Who Are These Weird Old Kids
Sidedown Audio, 2011
REVIEW BY: Vish Iyer
ORIGINALLY PUBLISHED: 11/25/2011
“Me And The Kid,” the lead off cut on Who Are These Weird Old Kids, the debut effort by the Chicago-based duo The Hit Back, is a fabulous example of how minimalism can actually blossom into a delightful pop song. If this track’s clever arrangement says something about the cheekiness of this band, the rest of the record by and large indicates something else.
The group’s synth-folk style of indie-pop has a deliberate minimalistic quality, which is both mysterious and fresh; but only for a while and across a few songs on the album. The band stays giddy and mushy for most of …Weird Old Kids, which turns out not quite as unique as its opening track makes it out to be. The rest of Weird Old Kids is an uninteresting and uneventful record that gets dull way before the last song, which is only 27 minutes away from its first track.
However, in addition to “Me And The Kid,” en route Weird Old Kids does present a few more examples of this band’s intelligence in making indie pop music that are not so vanilla. Following immediately after “Me And The Kid” is “Too Fat To Crawl,” which is as minimal, but takes a completely different approach with a recurring bluesy acoustic guitar loop, to yield a much more solemn pop number, but equally sharp. Similarly, on another gem, “Tagalong,” the ingenious combination of acoustic guitars and sparse percussion has the vitality and homespun genuineness of ad-hoc street music. On “Afternoon,” The Hit Back not only gives in to the surrealism of its minimalistic sound, but embraces it to yield a song that is as beautiful as it is esoteric.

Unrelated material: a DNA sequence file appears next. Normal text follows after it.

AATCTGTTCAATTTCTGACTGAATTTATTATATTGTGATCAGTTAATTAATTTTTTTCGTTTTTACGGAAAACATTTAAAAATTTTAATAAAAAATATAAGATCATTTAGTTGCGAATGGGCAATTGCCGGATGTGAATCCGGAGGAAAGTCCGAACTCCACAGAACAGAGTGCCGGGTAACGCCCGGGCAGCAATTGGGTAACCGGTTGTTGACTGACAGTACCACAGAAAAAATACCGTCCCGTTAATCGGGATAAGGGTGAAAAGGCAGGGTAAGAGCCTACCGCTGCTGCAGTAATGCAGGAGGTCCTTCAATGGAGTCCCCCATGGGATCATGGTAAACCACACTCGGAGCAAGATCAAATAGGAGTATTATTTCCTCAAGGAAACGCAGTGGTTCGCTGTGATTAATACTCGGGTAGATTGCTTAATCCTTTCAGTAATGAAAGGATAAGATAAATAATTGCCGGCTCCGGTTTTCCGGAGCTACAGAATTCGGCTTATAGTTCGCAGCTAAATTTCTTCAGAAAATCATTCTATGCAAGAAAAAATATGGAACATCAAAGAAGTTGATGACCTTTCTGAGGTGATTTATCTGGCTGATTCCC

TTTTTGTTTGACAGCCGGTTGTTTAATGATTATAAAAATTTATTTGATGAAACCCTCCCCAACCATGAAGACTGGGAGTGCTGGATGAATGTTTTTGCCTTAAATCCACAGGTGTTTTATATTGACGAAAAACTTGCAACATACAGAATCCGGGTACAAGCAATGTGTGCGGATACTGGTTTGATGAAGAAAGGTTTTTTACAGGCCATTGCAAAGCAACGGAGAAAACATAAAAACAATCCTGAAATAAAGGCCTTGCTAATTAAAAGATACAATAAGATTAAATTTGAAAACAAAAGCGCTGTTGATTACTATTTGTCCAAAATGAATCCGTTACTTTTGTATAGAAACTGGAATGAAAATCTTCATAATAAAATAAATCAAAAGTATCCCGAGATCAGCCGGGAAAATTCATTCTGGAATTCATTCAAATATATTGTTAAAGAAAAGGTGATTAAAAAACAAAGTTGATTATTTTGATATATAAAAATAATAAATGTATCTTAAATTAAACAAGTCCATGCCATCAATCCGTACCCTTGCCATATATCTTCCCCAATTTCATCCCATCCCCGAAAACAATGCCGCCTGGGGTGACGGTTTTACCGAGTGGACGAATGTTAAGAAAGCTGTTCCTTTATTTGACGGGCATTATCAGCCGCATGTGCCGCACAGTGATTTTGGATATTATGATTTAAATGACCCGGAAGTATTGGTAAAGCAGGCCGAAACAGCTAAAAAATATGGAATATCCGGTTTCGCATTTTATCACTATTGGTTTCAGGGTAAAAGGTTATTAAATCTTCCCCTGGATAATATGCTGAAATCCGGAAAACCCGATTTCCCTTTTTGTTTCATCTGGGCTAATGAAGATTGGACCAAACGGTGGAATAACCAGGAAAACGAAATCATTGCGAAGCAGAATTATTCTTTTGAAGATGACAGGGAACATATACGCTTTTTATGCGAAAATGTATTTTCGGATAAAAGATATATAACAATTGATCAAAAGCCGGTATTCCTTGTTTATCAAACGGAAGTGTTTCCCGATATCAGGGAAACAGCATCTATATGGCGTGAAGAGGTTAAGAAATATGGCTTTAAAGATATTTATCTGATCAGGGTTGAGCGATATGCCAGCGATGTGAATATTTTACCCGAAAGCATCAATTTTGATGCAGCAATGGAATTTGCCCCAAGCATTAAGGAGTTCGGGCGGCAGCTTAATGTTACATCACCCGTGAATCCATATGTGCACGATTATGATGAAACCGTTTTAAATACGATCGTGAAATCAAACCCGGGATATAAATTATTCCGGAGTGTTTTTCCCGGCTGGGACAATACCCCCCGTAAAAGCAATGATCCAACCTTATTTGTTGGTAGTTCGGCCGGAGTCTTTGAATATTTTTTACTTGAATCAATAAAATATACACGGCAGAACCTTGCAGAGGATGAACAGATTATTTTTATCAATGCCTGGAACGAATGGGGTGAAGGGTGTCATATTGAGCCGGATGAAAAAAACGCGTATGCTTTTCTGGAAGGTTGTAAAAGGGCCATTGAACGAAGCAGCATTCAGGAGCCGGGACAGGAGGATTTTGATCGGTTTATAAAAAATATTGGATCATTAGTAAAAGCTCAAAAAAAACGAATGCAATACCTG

For the rest of the album, bleary-eyed romanticism takes precedence over any well-intentioned tinkering with minimalism, and results in the unnoteworthy and the humdrum. The electronically textured “Everything Leaks” is as sentimentally sycophantic as the piano-ballad “And You’re The Night” and the song for the radio “That Wave:” The balladry of Weird Old Kids is boring and there is too much of it.